Note: In order to insure the seperate estate of a married person or a registered domestic partner a conveyance from their spouse or registered domestic partner may be required.
Purchased by two single individuals as tenants in common and not with rights of survivorship:
– John A. Smith, a single man and Jane A. Smith, a single woman, each as their separate estate
Purchased by two single individuals as joint tenants with right of survivorship:
– John A. Smith, a single man and Jane A. Smith, a single woman, as joint tenants with rights of survivorship
Note: In order to establish the Joint tenancy, the Statutory Warranty Deed may need to contain verbiage that the Grantees/buyers understand they are purchasing as Joint Tenants with rights of survivorship. Parties should consult their attorney for information pertaining to joint tenancy.
Purchased by a Trust:
– John A. Smith, Trustee of the John A. Smith Family Trust dated January 1, 2010
Purchased by a Limited Liability Company:
– Smith and Company, LLC, a Washington Limited Liability Company
Purchased by a Limited or General Partnership:
– Smith and Sons, LP, a Washington State Limited Partnership
– Smith and Sons, a General Partnership
Closing (also referred to as “settlement” or “escrow” in many parts of the country) is the process whereby an impartial third party, such as an attorney, an escrow company or a title company, is entrusted with the job of seeing the transfer of ownership from the seller to the buyer and takes place according to the terms of the written contract agreed upon by all parties involved. The closing agent keeps or holds any funds or documents safely until all the details have been finalized and disburse them to the proper parties at the proper time. At the actual time of the closing, all the parties sign their appropriate documents. The seller will be asked to provide clear title to the property and the buyer will be asked to provide the funds needed to close the sale. If there is a mortgage or loan involved, the closing of the mortgage also takes place at this time.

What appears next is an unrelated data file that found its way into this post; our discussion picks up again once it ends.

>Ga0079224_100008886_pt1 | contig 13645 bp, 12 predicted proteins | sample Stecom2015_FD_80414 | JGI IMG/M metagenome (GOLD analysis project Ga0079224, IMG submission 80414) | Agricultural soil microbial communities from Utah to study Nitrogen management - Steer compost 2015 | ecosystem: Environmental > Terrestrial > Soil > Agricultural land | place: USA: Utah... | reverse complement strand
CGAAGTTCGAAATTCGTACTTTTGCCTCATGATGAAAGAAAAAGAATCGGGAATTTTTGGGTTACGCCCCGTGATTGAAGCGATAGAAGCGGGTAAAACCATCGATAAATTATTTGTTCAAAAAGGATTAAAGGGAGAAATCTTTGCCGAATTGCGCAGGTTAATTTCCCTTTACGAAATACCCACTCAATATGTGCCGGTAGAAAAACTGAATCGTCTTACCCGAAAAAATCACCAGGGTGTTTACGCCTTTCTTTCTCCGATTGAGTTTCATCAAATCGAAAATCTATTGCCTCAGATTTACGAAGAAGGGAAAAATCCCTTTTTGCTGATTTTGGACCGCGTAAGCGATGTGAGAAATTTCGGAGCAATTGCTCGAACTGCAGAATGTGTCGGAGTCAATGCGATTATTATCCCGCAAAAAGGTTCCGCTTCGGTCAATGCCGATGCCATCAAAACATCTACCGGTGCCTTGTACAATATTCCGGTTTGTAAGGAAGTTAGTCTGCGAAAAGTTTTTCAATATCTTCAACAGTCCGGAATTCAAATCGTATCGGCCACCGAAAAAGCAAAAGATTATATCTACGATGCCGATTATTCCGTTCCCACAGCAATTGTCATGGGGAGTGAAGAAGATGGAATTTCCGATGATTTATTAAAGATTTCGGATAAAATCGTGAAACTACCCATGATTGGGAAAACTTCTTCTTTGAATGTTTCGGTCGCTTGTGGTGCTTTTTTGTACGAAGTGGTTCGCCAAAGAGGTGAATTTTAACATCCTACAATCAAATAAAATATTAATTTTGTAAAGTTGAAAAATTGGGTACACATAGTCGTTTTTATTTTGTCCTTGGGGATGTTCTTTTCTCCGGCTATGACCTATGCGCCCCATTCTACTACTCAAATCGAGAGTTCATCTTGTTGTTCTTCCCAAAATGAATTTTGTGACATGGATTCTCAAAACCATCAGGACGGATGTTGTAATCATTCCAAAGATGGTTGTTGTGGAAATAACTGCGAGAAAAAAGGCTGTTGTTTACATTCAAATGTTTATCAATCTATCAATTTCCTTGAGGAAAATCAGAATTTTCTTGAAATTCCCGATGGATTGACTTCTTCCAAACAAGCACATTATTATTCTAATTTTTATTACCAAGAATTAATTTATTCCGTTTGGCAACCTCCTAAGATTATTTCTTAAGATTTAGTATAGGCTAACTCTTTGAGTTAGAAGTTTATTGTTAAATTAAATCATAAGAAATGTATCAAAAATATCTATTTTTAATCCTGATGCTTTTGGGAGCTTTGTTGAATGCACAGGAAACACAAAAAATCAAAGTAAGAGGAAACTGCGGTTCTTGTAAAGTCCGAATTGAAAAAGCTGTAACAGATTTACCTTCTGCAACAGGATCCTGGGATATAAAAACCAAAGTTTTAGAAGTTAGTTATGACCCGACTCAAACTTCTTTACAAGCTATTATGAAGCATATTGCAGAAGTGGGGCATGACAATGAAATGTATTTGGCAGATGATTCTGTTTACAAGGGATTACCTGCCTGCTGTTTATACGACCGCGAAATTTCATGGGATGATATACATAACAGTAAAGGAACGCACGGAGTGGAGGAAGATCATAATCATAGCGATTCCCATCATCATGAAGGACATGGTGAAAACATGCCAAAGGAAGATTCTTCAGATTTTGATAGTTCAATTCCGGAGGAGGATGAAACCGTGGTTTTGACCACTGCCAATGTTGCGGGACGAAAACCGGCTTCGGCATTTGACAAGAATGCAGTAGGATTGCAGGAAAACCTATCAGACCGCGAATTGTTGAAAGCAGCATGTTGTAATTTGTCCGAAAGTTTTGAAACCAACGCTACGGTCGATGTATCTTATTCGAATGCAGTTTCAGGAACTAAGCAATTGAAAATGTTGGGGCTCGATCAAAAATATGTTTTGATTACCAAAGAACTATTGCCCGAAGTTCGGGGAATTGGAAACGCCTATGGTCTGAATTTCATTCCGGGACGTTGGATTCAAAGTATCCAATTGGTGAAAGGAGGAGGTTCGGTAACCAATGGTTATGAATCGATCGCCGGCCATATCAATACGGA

Anyone who is involved in the transaction may “open escrow”. Generally, the real estate agent takes the initiative and opens escrow. In “for-sale-by-owner” transactions, in which no agent is involved, either the buyer or the seller or both may open escrow.
If any party needs to extend the closing date of the escrow, all parties must sign and agree to an
Addendum or Extension to the original purchase agreement contract. Be careful the extension does not interfere with the lender’s obligation for a closing date.
When a loan is applied for, a Loan Estimate is generated by the lender. This gives an “estimate” of closing costs. At signing, the parties review a copy of the Closing Disclosure. This is the actual final statement of the settlement fees to be incurred at closing. Closing Disclosure will list various fees, depending on the transaction such as: sales commission, loan origination fee, loan discount points, appraisal fee, credit report fee, assumption fee, any prepaid interest, mortgage insurance premium, first year’s homeowner’s insurance premium, mortgage insurance escrow account, if any, recording fees, transfer tax, property survey fee, termite report fee, any homeowner’s association fees, and any other fees specific to the particular purchase. If there is no loan, the closing agent will give the buyer a settlement or closing statement to review prior to closing.